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Mishkin's Moments: Formidable Fourth Line

by Dave Mishkin / Tampa Bay Lightning

One area of concern for the Lightning last year was the play of the third and fourth lines.  The Bolts wanted more of everything from those lines: more offense, more energy, more puck possession, more physicality.

About halfway through training camp, head coach Rick Tocchet found his third line.  Rookie James Wright, who was having a terrific preseason, clicked with Jeff Halpern and Drew Miller.  The fourth line took a little longer to materialize, but by the final preseason game in Atlanta, Zenon Konopka was playing with Todd Fedoruk and Stephane Veilleux.

This unit did a nice job in the first two games, but heading into the home opener against New Jersey last week, Tocchet moved Steve Downie from the Vinny Lecavalier-Alex Tanguay line onto Konopka’s line and Veilleux was placed on Lecavalier’s line.

To merely say that the line has done well would be a vast understatement.  The three players have contributed offense.  Against the Devils, Fedoruk roofed a shot over a sprawled Marty Brodeur in the third period, giving the Lightning a 3-2 lead.  Had New Jersey not tied the score with less than one second left, the Fedoruk goal would have been the game-winner.  Versus Carolina on Saturday, Downie provided an important third period power play goal, giving the Lightning a 4-2 advantage.

But the three players have done more than that.  They’ve turned momentum around when the Lightning have needed it.  They’ve held momentum when the Bolts have had it.  They’ve pressured the opposition, dogged pucks and enjoyed lengthy offensive zone possession time. Konopka has won 66.7 percent of his face-offs.  In the last couple of games, they’ve drawn the crucial shift immediately after a Lightning goal.  Additionally, those players have dropped their gloves when needed.  In the New Jersey game, Konopka fought Bryce Salvador.  Chris Dingman, who did color with me on radio for the Carolina game, asked Konopka during an intermission interview about the fight.  Dingman noted that Konopka was at the end of a shift (and therefore would be more tired), yet still elected to fight Salvador.  Konopka responded that yes, he was tired, but that he didn’t hesitate because it was a good trade for the team, since Salvador is a defenseman.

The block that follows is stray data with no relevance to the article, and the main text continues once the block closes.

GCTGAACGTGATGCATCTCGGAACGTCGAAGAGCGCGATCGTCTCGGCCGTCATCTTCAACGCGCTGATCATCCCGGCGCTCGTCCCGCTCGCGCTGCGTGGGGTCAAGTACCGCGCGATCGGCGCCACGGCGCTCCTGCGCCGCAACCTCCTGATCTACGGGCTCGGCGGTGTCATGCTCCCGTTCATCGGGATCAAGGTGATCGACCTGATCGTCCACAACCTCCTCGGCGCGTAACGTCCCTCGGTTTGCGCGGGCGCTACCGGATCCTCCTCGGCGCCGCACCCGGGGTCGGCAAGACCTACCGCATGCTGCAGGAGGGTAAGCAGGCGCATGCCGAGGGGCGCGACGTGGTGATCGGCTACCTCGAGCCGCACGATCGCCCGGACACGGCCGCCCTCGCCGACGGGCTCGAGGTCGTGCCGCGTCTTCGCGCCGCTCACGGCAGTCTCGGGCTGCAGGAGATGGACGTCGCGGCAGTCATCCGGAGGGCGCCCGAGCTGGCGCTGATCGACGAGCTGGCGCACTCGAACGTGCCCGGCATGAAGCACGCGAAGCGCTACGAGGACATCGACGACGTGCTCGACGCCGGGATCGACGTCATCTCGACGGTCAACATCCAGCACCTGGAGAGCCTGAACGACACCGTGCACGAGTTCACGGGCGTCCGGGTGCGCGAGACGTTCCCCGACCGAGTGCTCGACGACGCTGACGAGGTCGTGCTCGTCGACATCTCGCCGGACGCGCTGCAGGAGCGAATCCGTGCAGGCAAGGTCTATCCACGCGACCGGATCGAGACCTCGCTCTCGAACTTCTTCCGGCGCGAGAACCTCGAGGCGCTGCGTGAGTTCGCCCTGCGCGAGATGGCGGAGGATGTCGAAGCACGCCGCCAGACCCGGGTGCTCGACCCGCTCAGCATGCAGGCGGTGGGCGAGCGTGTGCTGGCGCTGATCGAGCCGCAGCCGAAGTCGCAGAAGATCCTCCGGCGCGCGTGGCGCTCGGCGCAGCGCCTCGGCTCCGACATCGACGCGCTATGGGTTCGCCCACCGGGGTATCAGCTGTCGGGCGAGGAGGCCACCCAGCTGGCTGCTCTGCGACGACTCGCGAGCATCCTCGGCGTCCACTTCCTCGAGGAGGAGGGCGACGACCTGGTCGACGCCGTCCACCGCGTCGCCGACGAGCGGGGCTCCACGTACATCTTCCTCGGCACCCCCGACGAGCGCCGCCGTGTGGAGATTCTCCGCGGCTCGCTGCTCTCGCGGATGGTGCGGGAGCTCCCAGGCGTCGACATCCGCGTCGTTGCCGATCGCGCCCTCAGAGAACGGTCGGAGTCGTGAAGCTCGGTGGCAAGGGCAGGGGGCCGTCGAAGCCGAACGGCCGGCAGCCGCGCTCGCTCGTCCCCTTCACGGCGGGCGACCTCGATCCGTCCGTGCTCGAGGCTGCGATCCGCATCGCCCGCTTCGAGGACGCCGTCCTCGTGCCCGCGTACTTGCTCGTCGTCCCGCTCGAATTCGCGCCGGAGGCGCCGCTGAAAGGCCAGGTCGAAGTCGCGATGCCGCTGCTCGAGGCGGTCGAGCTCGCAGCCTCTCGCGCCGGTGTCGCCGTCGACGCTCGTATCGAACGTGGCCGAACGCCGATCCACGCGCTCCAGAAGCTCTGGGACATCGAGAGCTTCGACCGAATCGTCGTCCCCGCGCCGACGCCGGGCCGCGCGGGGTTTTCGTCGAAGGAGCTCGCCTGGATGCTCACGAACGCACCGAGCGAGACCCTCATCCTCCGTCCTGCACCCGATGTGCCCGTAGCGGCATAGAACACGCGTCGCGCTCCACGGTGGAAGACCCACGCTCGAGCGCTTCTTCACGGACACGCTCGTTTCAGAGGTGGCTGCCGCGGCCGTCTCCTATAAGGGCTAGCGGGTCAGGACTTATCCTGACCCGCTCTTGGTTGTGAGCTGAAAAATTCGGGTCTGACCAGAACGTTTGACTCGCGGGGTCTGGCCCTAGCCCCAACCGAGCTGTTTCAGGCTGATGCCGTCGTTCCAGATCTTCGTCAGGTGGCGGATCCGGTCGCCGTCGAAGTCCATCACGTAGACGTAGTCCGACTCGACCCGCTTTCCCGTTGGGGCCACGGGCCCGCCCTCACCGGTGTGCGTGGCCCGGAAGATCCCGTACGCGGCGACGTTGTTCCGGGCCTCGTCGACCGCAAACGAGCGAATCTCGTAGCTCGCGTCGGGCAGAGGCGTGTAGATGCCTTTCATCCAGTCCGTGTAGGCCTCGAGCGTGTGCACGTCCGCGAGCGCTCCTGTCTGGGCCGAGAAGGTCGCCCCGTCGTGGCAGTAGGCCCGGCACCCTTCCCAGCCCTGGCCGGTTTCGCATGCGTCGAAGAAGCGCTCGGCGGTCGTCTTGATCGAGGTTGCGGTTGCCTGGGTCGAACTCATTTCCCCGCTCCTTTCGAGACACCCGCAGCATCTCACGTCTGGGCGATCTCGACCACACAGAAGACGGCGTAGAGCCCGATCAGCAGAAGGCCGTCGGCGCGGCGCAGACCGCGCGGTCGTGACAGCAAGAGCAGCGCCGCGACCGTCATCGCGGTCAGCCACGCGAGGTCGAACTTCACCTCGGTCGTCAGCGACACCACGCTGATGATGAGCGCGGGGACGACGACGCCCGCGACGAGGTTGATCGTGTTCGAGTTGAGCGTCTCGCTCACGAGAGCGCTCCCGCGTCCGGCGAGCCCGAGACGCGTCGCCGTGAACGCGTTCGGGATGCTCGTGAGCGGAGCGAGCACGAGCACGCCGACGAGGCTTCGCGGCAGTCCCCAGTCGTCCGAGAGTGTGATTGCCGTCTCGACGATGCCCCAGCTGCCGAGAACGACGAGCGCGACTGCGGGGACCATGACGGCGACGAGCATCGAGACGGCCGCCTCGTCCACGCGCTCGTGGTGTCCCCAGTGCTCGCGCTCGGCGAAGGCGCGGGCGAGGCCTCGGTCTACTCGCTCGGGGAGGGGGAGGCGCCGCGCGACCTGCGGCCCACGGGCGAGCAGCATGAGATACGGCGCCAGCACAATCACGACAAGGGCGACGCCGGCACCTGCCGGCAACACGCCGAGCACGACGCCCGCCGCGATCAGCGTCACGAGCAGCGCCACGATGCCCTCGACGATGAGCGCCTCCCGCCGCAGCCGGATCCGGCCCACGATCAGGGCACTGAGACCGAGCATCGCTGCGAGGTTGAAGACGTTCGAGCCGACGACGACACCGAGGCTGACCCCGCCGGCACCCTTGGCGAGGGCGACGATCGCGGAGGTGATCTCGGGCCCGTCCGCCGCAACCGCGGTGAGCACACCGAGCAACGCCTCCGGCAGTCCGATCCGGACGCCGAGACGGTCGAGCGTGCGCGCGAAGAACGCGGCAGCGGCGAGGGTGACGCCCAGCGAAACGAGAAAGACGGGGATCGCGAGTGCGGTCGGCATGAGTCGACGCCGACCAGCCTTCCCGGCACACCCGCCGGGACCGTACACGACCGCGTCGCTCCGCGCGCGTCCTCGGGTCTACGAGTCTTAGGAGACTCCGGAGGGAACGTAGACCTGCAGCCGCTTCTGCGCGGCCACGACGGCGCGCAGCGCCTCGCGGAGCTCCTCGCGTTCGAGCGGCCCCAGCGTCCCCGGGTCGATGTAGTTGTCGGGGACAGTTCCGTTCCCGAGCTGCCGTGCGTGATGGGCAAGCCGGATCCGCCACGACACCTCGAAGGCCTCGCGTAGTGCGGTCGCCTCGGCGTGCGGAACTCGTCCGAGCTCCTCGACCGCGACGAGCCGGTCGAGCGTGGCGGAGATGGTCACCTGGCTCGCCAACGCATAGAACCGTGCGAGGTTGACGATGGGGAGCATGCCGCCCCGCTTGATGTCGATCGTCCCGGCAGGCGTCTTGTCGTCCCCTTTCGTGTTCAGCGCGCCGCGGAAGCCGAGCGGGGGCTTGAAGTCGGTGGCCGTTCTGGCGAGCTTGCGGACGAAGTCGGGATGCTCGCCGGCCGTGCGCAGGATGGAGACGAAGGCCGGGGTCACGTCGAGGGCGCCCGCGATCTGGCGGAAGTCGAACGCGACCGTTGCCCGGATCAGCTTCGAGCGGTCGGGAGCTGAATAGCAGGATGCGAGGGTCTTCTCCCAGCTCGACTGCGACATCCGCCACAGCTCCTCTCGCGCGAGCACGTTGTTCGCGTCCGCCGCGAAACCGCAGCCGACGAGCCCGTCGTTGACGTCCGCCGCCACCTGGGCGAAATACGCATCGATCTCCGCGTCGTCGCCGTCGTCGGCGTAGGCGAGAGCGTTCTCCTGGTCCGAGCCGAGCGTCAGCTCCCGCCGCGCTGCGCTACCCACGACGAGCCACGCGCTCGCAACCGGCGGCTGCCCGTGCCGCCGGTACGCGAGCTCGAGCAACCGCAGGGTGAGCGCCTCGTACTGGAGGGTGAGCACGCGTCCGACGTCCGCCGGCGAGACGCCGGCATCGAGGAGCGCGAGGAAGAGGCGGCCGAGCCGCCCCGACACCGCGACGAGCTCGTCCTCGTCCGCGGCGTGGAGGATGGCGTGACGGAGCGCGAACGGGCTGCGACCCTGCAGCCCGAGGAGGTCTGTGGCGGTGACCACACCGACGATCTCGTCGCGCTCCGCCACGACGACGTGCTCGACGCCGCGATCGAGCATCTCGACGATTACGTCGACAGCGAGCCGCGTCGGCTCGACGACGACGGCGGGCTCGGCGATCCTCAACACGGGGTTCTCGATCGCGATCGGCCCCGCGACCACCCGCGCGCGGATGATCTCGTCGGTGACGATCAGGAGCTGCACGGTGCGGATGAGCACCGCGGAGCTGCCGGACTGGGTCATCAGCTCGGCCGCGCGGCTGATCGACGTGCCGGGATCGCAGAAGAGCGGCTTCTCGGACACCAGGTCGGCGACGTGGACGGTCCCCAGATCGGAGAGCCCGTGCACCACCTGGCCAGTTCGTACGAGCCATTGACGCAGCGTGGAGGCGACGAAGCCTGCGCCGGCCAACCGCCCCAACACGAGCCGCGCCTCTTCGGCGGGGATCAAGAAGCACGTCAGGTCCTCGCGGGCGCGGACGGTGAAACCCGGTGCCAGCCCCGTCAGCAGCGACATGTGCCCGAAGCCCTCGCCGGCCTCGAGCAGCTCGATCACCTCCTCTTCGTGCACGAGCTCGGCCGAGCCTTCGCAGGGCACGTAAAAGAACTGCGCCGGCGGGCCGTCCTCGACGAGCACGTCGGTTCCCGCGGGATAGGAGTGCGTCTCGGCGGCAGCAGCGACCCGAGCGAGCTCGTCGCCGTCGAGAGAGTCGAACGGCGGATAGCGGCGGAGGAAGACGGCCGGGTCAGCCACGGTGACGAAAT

Then there has been their ability to draw penalties.  Versus Carolina, the Lightning had six power play chances – Konopka’s line drew five of those.  Against the Panthers on Monday, Florida defenseman Bryan Allen took a penalty against Downie.  Downie, who has displayed poise and restraint in these situations so far this year, did not retaliate.  The ensuing power play resulted in Steven Stamkos’ goal that tied the score at one.

Perhaps calling this unit the “fourth” line isn’t appropriate. They’ve earned a much better title.  On Monday night, Phil Esposito started calling them the “Energy Line”.  There’s little doubt that they’ve infused a large jolt of it every time they’re on the ice.

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